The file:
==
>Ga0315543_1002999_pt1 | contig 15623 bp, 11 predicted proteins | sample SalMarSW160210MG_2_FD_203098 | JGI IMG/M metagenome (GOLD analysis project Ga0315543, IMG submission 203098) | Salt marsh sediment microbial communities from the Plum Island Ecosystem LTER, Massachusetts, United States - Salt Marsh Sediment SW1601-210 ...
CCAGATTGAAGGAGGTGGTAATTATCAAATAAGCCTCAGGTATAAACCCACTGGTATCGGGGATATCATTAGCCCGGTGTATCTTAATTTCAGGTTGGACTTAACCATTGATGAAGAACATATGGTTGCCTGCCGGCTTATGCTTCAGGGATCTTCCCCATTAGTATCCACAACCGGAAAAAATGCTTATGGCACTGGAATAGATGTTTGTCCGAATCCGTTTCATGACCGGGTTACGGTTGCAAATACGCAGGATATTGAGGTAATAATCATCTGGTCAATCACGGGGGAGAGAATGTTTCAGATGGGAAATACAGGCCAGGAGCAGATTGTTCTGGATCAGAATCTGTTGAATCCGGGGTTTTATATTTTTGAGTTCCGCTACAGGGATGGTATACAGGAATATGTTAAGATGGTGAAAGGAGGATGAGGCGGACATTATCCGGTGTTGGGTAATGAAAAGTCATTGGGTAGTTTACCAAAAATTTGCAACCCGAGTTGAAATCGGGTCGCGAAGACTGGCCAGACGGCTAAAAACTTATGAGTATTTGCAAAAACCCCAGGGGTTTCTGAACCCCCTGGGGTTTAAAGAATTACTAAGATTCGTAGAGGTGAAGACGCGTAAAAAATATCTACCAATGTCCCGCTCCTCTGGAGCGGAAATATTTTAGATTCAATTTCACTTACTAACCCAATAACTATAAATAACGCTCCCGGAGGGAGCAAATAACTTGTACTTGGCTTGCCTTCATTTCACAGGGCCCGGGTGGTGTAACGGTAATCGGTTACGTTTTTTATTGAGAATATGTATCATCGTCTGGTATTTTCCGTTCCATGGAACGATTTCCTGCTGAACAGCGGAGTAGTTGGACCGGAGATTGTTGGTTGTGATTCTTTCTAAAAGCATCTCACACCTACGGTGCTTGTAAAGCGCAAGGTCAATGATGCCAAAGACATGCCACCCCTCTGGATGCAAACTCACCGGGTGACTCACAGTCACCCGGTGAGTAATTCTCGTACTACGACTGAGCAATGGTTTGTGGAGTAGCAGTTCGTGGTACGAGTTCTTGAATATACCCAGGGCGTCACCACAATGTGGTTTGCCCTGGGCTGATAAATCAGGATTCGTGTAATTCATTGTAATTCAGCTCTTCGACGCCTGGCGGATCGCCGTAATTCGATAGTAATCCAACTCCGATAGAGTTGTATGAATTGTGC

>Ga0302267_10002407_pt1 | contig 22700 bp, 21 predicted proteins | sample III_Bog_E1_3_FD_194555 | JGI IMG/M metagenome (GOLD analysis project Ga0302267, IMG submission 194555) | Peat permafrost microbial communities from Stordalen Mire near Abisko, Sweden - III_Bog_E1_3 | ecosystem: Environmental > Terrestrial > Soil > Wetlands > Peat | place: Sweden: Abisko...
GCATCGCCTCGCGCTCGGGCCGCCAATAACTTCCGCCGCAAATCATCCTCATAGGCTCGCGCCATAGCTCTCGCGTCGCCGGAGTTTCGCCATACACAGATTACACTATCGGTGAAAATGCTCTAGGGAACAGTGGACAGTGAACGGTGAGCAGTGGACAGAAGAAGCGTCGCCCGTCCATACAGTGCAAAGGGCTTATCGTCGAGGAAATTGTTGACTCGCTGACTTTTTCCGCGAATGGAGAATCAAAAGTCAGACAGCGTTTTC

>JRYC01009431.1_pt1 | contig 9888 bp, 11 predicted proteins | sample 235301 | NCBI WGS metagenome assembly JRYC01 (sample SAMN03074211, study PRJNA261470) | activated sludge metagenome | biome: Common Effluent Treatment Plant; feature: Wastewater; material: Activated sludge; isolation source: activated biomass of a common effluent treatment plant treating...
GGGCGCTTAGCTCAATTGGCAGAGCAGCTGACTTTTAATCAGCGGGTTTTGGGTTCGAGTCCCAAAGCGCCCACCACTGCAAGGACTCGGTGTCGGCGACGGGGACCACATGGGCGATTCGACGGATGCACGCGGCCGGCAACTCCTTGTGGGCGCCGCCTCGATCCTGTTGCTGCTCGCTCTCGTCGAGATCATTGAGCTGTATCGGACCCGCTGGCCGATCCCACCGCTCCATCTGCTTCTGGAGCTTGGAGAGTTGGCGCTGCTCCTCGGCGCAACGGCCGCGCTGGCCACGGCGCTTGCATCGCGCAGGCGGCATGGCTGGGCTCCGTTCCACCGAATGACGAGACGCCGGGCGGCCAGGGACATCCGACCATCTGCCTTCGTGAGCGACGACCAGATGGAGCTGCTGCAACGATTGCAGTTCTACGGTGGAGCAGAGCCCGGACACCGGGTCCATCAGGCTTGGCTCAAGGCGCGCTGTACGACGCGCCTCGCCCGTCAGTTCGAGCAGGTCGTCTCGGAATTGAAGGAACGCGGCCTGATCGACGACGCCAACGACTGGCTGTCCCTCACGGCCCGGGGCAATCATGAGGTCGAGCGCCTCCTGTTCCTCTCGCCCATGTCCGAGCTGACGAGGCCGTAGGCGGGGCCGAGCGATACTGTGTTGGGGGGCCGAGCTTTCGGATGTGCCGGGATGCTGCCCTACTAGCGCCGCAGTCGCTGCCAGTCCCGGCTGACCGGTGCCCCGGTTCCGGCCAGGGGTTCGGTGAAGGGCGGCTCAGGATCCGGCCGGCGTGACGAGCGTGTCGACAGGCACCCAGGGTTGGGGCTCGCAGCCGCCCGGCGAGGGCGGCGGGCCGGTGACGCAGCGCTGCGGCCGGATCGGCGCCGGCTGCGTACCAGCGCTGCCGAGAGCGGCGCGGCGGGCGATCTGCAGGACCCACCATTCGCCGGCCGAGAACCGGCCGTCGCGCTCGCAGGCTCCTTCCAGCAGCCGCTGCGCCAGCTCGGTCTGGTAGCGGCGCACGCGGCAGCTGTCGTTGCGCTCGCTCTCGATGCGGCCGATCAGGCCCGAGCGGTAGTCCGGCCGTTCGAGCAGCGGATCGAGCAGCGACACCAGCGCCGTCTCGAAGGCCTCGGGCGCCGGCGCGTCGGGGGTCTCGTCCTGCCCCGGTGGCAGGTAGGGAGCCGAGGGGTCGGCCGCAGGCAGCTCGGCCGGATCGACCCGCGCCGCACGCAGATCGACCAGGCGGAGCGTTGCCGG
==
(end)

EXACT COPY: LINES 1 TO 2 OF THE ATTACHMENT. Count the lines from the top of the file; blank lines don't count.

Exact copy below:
>Ga0315543_1002999_pt1 | contig 15623 bp, 11 predicted proteins | sample SalMarSW160210MG_2_FD_203098 | JGI IMG/M metagenome (GOLD analysis project Ga0315543, IMG submission 203098) | Salt marsh sediment microbial communities from the Plum Island Ecosystem LTER, Massachusetts, United States - Salt Marsh Sediment SW1601-210 ...
CCAGATTGAAGGAGGTGGTAATTATCAAATAAGCCTCAGGTATAAACCCACTGGTATCGGGGATATCATTAGCCCGGTGTATCTTAATTTCAGGTTGGACTTAACCATTGATGAAGAACATATGGTTGCCTGCCGGCTTATGCTTCAGGGATCTTCCCCATTAGTATCCACAACCGGAAAAAATGCTTATGGCACTGGAATAGATGTTTGTCCGAATCCGTTTCATGACCGGGTTACGGTTGCAAATACGCAGGATATTGAGGTAATAATCATCTGGTCAATCACGGGGGAGAGAATGTTTCAGATGGGAAATACAGGCCAGGAGCAGATTGTTCTGGATCAGAATCTGTTGAATCCGGGGTTTTATATTTTTGAGTTCCGCTACAGGGATGGTATACAGGAATATGTTAAGATGGTGAAAGGAGGATGAGGCGGACATTATCCGGTGTTGGGTAATGAAAAGTCATTGGGTAGTTTACCAAAAATTTGCAACCCGAGTTGAAATCGGGTCGCGAAGACTGGCCAGACGGCTAAAAACTTATGAGTATTTGCAAAAACCCCAGGGGTTTCTGAACCCCCTGGGGTTTAAAGAATTACTAAGATTCGTAGAGGTGAAGACGCGTAAAAAATATCTACCAATGTCCCGCTCCTCTGGAGCGGAAATATTTTAGATTCAATTTCACTTACTAACCCAATAACTATAAATAACGCTCCCGGAGGGAGCAAATAACTTGTACTTGGCTTGCCTTCATTTCACAGGGCCCGGGTGGTGTAACGGTAATCGGTTACGTTTTTTATTGAGAATATGTATCATCGTCTGGTATTTTCCGTTCCATGGAACGATTTCCTGCTGAACAGCGGAGTAGTTGGACCGGAGATTGTTGGTTGTGATTCTTTCTAAAAGCATCTCACACCTACGGTGCTTGTAAAGCGCAAGGTCAATGATGCCAAAGACATGCCACCCCTCTGGATGCAAACTCACCGGGTGACTCACAGTCACCCGGTGAGTAATTCTCGTACTACGACTGAGCAATGGTTTGTGGAGTAGCAGTTCGTGGTACGAGTTCTTGAATATACCCAGGGCGTCACCACAATGTGGTTTGCCCTGGGCTGATAAATCAGGATTCGTGTAATTCATTGTAATTCAGCTCTTCGACGCCTGGCGGATCGCCGTAATTCGATAGTAATCCAACTCCGATAGAGTTGTATGAATTGTGC